- A Problem-Solving Pattern
- Step 2: Understand the Environment
- Step 3: List Hypotheses
- Step 4: Prioritize Hypotheses and Narrow Focus
- Step 5: Create a Plan of Attack
- Step 6: Act on Your Plan
- Step 7: Test Results
- Step 8: Apply Results of Testing to Hypotheses
- Step 9: Iterate as Needed
- About this Article
Step 2: Understand the Environment
When you have a clear description of the symptoms, you must be able to understand the environment that the problem occurs in to effectively troubleshoot it. Gaining this understanding is really a twofold job: It requires both identifying the pieces involved in the problem and understanding how those pieces should act when they are not experiencing the problem.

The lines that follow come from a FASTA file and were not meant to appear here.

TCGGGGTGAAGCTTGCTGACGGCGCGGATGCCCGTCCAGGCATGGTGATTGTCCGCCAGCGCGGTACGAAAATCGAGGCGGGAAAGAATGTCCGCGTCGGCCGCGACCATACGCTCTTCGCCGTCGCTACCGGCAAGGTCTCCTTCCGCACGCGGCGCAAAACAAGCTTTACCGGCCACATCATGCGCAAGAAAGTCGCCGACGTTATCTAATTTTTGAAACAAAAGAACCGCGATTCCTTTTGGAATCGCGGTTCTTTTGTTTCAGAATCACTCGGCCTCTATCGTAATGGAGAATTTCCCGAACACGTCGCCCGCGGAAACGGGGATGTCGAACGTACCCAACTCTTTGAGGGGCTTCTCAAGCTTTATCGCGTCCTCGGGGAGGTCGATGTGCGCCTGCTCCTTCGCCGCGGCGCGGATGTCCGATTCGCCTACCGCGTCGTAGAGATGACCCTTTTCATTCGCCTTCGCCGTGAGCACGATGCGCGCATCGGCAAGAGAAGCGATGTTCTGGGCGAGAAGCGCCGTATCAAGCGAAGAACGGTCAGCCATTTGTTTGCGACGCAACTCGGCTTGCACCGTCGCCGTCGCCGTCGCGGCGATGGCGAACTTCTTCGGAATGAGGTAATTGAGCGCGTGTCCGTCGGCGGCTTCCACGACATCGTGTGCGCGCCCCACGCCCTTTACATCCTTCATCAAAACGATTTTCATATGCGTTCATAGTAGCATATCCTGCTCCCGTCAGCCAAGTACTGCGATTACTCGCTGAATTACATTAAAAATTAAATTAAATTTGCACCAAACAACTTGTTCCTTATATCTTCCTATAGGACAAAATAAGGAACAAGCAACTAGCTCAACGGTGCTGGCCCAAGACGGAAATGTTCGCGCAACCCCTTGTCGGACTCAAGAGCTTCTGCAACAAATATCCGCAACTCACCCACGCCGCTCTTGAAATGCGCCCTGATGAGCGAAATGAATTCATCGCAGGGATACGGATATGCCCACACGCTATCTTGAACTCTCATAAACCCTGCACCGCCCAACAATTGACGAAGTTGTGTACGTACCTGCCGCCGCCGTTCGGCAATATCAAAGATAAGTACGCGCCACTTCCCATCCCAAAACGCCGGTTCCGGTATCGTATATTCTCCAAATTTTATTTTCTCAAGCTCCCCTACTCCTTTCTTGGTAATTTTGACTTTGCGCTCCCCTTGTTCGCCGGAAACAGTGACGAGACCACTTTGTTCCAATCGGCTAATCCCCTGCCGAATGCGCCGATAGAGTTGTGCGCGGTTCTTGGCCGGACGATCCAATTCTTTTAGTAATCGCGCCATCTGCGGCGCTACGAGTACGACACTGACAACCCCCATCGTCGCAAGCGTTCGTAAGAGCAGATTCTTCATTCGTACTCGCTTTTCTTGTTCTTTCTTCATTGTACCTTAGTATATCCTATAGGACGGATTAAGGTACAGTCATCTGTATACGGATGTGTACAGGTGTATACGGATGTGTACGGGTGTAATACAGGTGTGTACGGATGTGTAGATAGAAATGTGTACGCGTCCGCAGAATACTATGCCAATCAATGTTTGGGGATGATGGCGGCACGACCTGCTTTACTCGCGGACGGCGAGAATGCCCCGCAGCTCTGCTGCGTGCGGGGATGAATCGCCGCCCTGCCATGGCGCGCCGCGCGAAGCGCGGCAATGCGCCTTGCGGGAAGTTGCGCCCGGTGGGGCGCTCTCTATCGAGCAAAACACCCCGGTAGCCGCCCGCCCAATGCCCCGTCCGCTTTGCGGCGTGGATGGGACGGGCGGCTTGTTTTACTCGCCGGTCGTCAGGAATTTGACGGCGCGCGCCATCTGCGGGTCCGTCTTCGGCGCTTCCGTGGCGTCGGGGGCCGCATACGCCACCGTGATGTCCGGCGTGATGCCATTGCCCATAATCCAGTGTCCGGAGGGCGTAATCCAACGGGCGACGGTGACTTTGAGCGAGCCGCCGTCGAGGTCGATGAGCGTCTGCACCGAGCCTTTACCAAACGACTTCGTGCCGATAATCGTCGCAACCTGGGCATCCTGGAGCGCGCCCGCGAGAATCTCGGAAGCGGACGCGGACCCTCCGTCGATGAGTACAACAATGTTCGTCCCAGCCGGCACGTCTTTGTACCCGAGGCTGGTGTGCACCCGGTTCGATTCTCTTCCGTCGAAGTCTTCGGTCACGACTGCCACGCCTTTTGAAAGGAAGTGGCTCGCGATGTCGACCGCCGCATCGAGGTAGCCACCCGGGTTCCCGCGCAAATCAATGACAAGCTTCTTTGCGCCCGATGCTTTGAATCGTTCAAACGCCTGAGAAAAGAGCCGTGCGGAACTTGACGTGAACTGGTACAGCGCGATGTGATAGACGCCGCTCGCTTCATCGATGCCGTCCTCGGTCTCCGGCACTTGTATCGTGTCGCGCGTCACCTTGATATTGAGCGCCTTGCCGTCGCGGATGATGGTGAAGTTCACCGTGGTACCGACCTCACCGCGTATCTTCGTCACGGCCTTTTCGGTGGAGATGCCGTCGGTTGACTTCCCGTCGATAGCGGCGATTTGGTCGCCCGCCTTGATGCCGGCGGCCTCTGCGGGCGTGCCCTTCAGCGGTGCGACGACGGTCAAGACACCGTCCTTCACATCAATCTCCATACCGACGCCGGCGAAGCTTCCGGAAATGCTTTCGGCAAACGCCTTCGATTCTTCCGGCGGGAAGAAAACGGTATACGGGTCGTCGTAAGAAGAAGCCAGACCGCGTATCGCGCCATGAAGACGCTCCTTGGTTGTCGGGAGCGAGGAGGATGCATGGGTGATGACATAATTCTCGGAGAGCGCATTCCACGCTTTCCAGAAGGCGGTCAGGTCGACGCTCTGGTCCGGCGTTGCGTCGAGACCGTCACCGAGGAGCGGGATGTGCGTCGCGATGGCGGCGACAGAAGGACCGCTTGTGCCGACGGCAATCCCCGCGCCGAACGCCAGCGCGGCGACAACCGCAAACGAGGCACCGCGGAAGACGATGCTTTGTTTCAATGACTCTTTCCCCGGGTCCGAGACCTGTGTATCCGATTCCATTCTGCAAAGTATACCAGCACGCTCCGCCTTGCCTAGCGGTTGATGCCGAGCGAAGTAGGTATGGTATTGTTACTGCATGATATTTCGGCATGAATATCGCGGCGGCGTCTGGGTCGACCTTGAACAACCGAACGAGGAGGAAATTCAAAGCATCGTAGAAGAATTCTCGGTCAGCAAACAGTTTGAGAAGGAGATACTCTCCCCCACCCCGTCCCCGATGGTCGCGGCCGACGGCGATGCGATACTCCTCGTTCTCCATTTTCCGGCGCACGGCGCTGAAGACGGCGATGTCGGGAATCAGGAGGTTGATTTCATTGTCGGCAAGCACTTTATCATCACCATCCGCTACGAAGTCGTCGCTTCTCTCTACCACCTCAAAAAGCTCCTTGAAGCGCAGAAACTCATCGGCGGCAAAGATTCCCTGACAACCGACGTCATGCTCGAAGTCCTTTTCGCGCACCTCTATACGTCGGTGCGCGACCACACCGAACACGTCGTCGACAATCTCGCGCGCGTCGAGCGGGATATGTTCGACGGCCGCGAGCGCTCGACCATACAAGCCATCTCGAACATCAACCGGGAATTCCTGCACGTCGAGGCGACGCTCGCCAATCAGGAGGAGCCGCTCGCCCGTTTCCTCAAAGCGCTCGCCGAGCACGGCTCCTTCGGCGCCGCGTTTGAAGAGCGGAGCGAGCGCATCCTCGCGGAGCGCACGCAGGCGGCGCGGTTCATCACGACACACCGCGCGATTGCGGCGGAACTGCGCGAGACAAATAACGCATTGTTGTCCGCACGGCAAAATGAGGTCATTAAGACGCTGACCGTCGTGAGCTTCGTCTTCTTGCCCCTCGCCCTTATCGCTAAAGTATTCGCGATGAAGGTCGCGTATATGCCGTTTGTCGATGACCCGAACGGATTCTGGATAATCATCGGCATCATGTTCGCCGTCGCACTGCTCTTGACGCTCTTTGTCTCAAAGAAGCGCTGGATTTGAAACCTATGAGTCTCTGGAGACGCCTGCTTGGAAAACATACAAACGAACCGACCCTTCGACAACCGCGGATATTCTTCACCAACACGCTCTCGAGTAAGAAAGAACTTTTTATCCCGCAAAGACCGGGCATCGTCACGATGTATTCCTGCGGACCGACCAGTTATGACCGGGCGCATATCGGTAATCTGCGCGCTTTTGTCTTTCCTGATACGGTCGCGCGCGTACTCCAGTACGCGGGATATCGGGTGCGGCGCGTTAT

The first task typically means creating a subset of your network map, showing the portions of the network that are involved in the problem. Sometimes this new map will be a logical map, and sometimes you will want to draw it out.
The second task, understanding how things should be behaving, is made much easier if you look at a snapshot of how your network acted before the problem occurred. These snapshots are called baselines and are covered in more detail in Chapter 7 of Networking Linux. In the absence of a baseline, you will need to create a model of the proper behavior of the network from your understanding of its layout, components, and configuration.